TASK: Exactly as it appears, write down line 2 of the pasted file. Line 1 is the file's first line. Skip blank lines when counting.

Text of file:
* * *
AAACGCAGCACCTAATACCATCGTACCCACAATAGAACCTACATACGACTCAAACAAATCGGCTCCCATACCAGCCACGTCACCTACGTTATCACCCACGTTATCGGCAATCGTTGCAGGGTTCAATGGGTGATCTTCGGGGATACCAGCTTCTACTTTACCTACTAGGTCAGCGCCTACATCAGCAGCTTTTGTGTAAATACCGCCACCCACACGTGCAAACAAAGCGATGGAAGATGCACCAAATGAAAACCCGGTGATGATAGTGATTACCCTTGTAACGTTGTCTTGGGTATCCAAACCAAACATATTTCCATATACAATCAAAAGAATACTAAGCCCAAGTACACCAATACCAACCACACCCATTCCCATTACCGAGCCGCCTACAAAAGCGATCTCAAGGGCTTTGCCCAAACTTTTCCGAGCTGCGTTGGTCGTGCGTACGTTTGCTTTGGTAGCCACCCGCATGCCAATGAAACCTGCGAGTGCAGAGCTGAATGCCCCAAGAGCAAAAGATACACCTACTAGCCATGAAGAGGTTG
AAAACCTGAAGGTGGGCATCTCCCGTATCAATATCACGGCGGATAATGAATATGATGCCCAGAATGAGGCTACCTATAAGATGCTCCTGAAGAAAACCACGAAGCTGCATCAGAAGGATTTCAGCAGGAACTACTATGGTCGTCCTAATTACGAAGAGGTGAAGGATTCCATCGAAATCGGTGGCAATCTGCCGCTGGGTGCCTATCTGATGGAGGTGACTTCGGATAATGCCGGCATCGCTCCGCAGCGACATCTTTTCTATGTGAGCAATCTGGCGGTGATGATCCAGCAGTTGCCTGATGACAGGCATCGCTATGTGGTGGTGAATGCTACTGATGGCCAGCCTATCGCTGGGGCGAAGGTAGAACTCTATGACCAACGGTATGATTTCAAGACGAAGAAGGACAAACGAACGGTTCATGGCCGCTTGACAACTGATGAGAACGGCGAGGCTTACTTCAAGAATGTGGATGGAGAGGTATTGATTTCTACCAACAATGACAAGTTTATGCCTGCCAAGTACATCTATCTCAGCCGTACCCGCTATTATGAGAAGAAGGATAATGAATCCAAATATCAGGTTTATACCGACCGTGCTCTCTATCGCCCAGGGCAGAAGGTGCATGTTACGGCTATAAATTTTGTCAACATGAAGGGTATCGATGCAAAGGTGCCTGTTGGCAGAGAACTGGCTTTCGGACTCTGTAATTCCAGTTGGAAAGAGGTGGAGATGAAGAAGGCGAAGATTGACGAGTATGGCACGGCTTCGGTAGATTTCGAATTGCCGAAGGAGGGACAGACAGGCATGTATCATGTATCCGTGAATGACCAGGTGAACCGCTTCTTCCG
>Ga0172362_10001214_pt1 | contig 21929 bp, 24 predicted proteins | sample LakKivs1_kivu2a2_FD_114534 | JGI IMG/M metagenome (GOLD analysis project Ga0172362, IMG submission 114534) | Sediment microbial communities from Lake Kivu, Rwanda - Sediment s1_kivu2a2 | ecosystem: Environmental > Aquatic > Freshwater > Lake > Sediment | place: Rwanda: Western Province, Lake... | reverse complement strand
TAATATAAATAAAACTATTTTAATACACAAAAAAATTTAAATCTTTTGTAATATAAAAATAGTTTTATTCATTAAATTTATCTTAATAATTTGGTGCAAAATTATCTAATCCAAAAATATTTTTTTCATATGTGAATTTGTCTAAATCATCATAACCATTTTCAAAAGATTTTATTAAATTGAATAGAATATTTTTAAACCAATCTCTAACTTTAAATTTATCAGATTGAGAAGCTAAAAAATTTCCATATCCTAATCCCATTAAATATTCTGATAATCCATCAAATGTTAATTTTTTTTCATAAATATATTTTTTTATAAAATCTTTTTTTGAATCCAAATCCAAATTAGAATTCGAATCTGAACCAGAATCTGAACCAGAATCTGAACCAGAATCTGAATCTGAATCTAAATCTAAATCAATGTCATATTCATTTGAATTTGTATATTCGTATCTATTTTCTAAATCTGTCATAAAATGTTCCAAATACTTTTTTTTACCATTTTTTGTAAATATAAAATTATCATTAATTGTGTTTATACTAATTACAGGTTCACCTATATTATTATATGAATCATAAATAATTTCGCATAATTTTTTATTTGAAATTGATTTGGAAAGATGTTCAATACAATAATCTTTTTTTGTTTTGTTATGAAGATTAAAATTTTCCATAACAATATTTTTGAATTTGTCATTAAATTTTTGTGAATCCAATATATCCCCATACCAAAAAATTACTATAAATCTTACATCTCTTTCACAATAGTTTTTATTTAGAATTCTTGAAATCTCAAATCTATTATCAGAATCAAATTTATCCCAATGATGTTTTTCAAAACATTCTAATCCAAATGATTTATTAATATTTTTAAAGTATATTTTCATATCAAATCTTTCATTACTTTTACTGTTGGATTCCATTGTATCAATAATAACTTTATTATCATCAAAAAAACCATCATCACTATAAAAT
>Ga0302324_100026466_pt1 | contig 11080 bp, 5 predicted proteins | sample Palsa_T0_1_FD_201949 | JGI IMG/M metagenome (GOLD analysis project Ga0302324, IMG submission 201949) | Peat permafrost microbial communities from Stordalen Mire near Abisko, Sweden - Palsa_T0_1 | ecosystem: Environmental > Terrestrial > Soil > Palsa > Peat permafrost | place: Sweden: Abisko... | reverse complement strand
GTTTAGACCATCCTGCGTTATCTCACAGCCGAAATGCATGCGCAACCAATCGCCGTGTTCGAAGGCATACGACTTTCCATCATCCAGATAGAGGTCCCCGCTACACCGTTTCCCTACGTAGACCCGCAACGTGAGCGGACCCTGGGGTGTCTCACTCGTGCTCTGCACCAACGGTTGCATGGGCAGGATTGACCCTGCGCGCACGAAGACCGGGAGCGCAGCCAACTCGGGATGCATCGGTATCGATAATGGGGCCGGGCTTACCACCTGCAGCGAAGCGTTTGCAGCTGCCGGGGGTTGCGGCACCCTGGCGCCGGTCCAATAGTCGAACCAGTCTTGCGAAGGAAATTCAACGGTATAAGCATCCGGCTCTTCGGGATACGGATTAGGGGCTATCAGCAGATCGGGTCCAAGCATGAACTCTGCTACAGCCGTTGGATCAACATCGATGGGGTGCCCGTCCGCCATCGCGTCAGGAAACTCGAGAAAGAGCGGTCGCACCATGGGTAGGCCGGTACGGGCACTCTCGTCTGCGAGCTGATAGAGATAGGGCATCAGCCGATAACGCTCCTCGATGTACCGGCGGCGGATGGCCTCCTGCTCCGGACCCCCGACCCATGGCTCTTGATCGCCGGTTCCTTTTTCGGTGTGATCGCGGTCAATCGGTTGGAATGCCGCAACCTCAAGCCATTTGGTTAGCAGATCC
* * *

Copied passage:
AAAACCTGAAGGTGGGCATCTCCCGTATCAATATCACGGCGGATAATGAATATGATGCCCAGAATGAGGCTACCTATAAGATGCTCCTGAAGAAAACCACGAAGCTGCATCAGAAGGATTTCAGCAGGAACTACTATGGTCGTCCTAATTACGAAGAGGTGAAGGATTCCATCGAAATCGGTGGCAATCTGCCGCTGGGTGCCTATCTGATGGAGGTGACTTCGGATAATGCCGGCATCGCTCCGCAGCGACATCTTTTCTATGTGAGCAATCTGGCGGTGATGATCCAGCAGTTGCCTGATGACAGGCATCGCTATGTGGTGGTGAATGCTACTGATGGCCAGCCTATCGCTGGGGCGAAGGTAGAACTCTATGACCAACGGTATGATTTCAAGACGAAGAAGGACAAACGAACGGTTCATGGCCGCTTGACAACTGATGAGAACGGCGAGGCTTACTTCAAGAATGTGGATGGAGAGGTATTGATTTCTACCAACAATGACAAGTTTATGCCTGCCAAGTACATCTATCTCAGCCGTACCCGCTATTATGAGAAGAAGGATAATGAATCCAAATATCAGGTTTATACCGACCGTGCTCTCTATCGCCCAGGGCAGAAGGTGCATGTTACGGCTATAAATTTTGTCAACATGAAGGGTATCGATGCAAAGGTGCCTGTTGGCAGAGAACTGGCTTTCGGACTCTGTAATTCCAGTTGGAAAGAGGTGGAGATGAAGAAGGCGAAGATTGACGAGTATGGCACGGCTTCGGTAGATTTCGAATTGCCGAAGGAGGGACAGACAGGCATGTATCATGTATCCGTGAATGACCAGGTGAACCGCTTCTTCCG